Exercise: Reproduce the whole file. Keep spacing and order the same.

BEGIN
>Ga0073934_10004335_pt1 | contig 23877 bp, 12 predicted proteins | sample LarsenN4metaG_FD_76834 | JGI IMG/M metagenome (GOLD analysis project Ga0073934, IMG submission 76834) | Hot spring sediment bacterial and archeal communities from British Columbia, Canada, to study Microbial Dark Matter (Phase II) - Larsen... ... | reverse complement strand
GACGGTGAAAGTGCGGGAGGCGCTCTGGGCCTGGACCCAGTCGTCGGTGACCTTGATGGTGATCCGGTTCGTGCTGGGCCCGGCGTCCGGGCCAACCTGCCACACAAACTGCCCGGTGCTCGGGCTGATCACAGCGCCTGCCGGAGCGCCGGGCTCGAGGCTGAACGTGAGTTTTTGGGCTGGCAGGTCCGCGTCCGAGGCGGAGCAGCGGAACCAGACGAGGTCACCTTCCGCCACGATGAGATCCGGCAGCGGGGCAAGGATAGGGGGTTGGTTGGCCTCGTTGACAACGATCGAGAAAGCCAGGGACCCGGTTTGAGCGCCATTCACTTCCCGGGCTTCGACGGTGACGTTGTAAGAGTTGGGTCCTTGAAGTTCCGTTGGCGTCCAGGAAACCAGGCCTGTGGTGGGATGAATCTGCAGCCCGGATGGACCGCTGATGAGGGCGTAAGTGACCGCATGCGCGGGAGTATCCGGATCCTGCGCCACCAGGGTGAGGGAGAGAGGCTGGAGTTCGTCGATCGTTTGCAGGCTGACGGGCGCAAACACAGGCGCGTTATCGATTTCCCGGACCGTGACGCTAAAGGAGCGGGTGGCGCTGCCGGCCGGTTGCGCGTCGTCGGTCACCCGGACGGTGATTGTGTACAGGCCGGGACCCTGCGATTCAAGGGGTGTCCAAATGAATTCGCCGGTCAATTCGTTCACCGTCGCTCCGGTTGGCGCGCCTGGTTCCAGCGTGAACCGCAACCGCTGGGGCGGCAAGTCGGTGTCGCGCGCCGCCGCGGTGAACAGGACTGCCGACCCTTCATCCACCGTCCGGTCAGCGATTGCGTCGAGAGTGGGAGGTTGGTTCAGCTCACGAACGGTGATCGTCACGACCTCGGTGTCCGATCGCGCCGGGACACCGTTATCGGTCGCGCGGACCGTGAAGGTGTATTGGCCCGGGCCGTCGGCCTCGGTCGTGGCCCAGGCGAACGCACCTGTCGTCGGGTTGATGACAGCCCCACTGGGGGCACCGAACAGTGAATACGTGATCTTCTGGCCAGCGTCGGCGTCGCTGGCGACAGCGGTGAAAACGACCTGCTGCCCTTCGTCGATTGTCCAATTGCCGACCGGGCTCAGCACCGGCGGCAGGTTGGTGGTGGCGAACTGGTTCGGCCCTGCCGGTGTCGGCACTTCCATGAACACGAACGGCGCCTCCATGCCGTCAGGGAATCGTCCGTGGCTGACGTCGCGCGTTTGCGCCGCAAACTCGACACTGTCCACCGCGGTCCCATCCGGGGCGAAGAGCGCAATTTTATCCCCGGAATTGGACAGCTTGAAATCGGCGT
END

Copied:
>Ga0073934_10004335_pt1 | contig 23877 bp, 12 predicted proteins | sample LarsenN4metaG_FD_76834 | JGI IMG/M metagenome (GOLD analysis project Ga0073934, IMG submission 76834) | Hot spring sediment bacterial and archeal communities from British Columbia, Canada, to study Microbial Dark Matter (Phase II) - Larsen... ... | reverse complement strand
GACGGTGAAAGTGCGGGAGGCGCTCTGGGCCTGGACCCAGTCGTCGGTGACCTTGATGGTGATCCGGTTCGTGCTGGGCCCGGCGTCCGGGCCAACCTGCCACACAAACTGCCCGGTGCTCGGGCTGATCACAGCGCCTGCCGGAGCGCCGGGCTCGAGGCTGAACGTGAGTTTTTGGGCTGGCAGGTCCGCGTCCGAGGCGGAGCAGCGGAACCAGACGAGGTCACCTTCCGCCACGATGAGATCCGGCAGCGGGGCAAGGATAGGGGGTTGGTTGGCCTCGTTGACAACGATCGAGAAAGCCAGGGACCCGGTTTGAGCGCCATTCACTTCCCGGGCTTCGACGGTGACGTTGTAAGAGTTGGGTCCTTGAAGTTCCGTTGGCGTCCAGGAAACCAGGCCTGTGGTGGGATGAATCTGCAGCCCGGATGGACCGCTGATGAGGGCGTAAGTGACCGCATGCGCGGGAGTATCCGGATCCTGCGCCACCAGGGTGAGGGAGAGAGGCTGGAGTTCGTCGATCGTTTGCAGGCTGACGGGCGCAAACACAGGCGCGTTATCGATTTCCCGGACCGTGACGCTAAAGGAGCGGGTGGCGCTGCCGGCCGGTTGCGCGTCGTCGGTCACCCGGACGGTGATTGTGTACAGGCCGGGACCCTGCGATTCAAGGGGTGTCCAAATGAATTCGCCGGTCAATTCGTTCACCGTCGCTCCGGTTGGCGCGCCTGGTTCCAGCGTGAACCGCAACCGCTGGGGCGGCAAGTCGGTGTCGCGCGCCGCCGCGGTGAACAGGACTGCCGACCCTTCATCCACCGTCCGGTCAGCGATTGCGTCGAGAGTGGGAGGTTGGTTCAGCTCACGAACGGTGATCGTCACGACCTCGGTGTCCGATCGCGCCGGGACACCGTTATCGGTCGCGCGGACCGTGAAGGTGTATTGGCCCGGGCCGTCGGCCTCGGTCGTGGCCCAGGCGAACGCACCTGTCGTCGGGTTGATGACAGCCCCACTGGGGGCACCGAACAGTGAATACGTGATCTTCTGGCCAGCGTCGGCGTCGCTGGCGACAGCGGTGAAAACGACCTGCTGCCCTTCGTCGATTGTCCAATTGCCGACCGGGCTCAGCACCGGCGGCAGGTTGGTGGTGGCGAACTGGTTCGGCCCTGCCGGTGTCGGCACTTCCATGAACACGAACGGCGCCTCCATGCCGTCAGGGAATCGTCCGTGGCTGACGTCGCGCGTTTGCGCCGCAAACTCGACACTGTCCACCGCGGTCCCATCCGGGGCGAAGAGCGCAATTTTATCCCCGGAATTGGACAGCTTGAAATCGGCGT